Wednesday, July 06, 2005

$1000 Worth of Nouns and Adjectives

During summer recess, my foreign language skills increase dramatically due to (a) more contact with locals, and (b) reduced contact with Americans. This summer, my first Italian summer, is proving to be no different. Every day I'm out and about in the community or traveling with visitors.

As it turns out, I can understand WAY more Italian in one year than I ever did German after eighteen years in Germany. I don't know why, but it's really true. Is it because it's "more intuitive," as Shana said? Or is it the Latin based words which somehow sound so familiar?

Unfortunately, however, every verb and tense that I learned in six semester hours with the University of Maryland has flown completely out of my head. I speak only in nouns and adjectives with a few random prepositions and adverbs occasionally thrown in. And it isn't just me. My friend Amy, who took the courses with me, is in exactly the same situation. We discuss this phenomena frequently and have decided we were given too much too soon with no time to process it. We also didn't study a whole lot.

In the meanwhile, though, we thoroughly impressed our recent American visitors with our language skills! Ha! Little did they know that we used NO verbs! And the Italians are very forgiving . . . they always reply in Italian and pretend I am speaking like a real person, not a verbless wonder. (Two large bottles of water, please. One fizzy and one natural. For me, the antipasto rustico, mixed salad, and lemon scallopini. For my friends, a cheese pizza and pasta Norma. And a half liter of red wine, please.)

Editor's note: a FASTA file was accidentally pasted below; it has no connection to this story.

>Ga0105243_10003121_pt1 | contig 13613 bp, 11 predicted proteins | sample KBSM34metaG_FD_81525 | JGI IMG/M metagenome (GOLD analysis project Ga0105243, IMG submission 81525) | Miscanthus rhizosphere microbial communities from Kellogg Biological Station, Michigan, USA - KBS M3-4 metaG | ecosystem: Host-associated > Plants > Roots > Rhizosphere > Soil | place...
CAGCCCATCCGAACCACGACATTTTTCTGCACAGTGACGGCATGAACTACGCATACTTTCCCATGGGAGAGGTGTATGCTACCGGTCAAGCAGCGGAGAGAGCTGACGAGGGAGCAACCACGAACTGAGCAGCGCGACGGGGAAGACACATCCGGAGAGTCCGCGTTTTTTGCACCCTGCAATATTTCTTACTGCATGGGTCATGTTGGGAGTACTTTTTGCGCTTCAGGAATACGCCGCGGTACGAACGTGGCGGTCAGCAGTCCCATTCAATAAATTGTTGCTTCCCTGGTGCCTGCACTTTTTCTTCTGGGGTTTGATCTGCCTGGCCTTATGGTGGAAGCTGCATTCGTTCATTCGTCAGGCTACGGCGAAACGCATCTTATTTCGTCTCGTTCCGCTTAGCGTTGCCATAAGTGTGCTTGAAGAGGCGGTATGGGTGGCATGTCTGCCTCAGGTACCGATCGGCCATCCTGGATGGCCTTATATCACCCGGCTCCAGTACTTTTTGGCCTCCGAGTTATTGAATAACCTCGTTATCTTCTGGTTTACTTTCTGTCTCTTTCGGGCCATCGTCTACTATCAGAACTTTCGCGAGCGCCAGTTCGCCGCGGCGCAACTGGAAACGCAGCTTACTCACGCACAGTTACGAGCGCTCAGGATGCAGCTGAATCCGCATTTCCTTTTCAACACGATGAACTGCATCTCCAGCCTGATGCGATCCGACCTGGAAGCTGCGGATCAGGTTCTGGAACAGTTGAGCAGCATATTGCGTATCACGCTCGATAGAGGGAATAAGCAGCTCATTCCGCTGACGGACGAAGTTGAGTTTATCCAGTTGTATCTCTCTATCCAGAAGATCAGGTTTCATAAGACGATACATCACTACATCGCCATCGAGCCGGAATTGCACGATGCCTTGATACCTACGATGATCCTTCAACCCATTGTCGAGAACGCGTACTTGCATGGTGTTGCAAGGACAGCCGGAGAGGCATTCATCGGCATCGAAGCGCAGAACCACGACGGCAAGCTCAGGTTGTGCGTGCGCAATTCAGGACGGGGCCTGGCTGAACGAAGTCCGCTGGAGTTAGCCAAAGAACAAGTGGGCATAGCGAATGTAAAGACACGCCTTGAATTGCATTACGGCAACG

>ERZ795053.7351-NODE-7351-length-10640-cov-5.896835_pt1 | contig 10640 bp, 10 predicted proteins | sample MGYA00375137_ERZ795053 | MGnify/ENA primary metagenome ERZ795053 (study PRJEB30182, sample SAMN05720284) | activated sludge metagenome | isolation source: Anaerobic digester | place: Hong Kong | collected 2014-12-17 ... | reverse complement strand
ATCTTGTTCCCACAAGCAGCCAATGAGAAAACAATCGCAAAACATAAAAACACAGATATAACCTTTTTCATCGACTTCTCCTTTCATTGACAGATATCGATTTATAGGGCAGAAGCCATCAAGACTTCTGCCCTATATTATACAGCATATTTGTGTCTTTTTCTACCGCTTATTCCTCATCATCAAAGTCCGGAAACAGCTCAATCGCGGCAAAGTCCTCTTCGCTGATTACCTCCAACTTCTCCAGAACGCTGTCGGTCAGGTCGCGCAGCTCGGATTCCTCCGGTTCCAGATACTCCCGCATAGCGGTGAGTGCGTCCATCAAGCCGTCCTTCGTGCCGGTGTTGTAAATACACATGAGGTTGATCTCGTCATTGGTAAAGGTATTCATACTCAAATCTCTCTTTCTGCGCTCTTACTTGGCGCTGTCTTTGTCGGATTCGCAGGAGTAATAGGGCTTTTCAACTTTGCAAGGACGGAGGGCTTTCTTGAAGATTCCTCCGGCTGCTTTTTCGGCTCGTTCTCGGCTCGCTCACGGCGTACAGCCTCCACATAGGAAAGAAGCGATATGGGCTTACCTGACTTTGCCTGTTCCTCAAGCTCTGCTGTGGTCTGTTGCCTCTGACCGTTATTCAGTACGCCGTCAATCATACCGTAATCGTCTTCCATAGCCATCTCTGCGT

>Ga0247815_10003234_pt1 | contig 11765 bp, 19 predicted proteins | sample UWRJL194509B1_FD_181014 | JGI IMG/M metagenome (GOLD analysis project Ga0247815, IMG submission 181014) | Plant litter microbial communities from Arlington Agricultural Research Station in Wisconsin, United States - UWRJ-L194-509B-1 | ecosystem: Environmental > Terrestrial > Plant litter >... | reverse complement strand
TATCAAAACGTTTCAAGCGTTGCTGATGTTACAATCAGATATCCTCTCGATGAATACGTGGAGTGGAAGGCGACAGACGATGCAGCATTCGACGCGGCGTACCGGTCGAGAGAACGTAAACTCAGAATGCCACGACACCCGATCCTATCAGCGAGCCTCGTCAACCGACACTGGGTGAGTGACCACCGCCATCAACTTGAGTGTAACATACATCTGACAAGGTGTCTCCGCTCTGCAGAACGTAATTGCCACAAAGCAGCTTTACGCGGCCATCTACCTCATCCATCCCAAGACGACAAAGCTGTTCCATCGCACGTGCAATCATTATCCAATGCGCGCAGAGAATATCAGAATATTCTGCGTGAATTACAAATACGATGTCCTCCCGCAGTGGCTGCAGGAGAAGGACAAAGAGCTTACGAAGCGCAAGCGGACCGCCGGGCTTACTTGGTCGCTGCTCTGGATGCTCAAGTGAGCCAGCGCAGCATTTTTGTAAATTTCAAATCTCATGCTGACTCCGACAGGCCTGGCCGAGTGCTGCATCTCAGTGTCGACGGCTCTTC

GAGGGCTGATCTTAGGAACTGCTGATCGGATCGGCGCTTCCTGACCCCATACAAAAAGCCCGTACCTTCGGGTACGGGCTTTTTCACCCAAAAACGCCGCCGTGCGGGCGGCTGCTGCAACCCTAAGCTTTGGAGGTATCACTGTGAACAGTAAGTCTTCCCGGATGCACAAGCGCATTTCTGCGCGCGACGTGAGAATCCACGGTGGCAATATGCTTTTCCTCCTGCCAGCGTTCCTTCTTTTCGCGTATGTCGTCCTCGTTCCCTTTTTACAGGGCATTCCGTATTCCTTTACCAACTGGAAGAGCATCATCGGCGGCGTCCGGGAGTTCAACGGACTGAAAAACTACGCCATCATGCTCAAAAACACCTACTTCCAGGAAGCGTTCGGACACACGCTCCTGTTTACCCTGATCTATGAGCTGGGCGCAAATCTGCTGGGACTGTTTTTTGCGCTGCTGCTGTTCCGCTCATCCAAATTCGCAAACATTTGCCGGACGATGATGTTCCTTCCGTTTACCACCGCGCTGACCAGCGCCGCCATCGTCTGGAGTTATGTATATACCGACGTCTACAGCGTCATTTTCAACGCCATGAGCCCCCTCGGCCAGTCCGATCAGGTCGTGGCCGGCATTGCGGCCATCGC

I have learned, like German, if you know just the few "right" words and phrases, you sound like you know something. In German, those were things like "So!" and "Genau!" In Italian, they are "Alora!" and "Certo!" with an occasional "Perfetto!" thrown in. "Grazie" and "prego" will also take you a long, long way in Italy.

The verbs will come . . . eventually, somehow, someday.


At July 12, 2005 4:04 AM, Blogger Colleen in CA said...

Hi Maryellen!
I enjoyed this post, and can so relate!!
I tell my friends that I speak like an Italian 3-year old (maybe not even that well!), but so far I've kept myself fed and housed and out of jail ... :)

At August 16, 2005 9:11 PM, Blogger bubbles said...

Wow, it's pretty much the opposite for me: the verbs are the easiest to remember, and I sometimes get lost when I'm asked to translate a certain word into Italian.

I've been studying Italian at our city's university for a year now, and we've had to learn a massive amount of 3000 words/adjectives, that is: so far...

The verbs, it seems aren't that difficult except for the passato remoto, which happens to be used quite often in Sicily.
In fact, most courses such as summer courses will choose not to teach your this tense because it doesn't show much consistency - and probably also because it's hardly used in the North (and Centre, save Tuscany, where, it seems, people are born with the ability to speak 'Italian' as in 'standard' Italian.

I love the pictures you post here, there's absolutely stunning.

Abyssinia and ciao!

At October 18, 2005 7:59 PM, Anonymous Murasaki said...

Ciao, Maryellen!

Ho vissuto in Sicilia - Giardini Naxos - fino di settimana scorsa. Ora mi sono trasferita a Londra ma io voglio ritornare in Sicilia!

Orig. from Japan but lived in England, Germany, and the U.S. before moving to Sicily and now, back in England but longing for Sicily.

I completely sympathise ref verbs. I troppi verbi nella lingua italiana!! Pero', mi piace questa lingua...e' fluidita' e musicale...che bella!

Ciao, Murasaki


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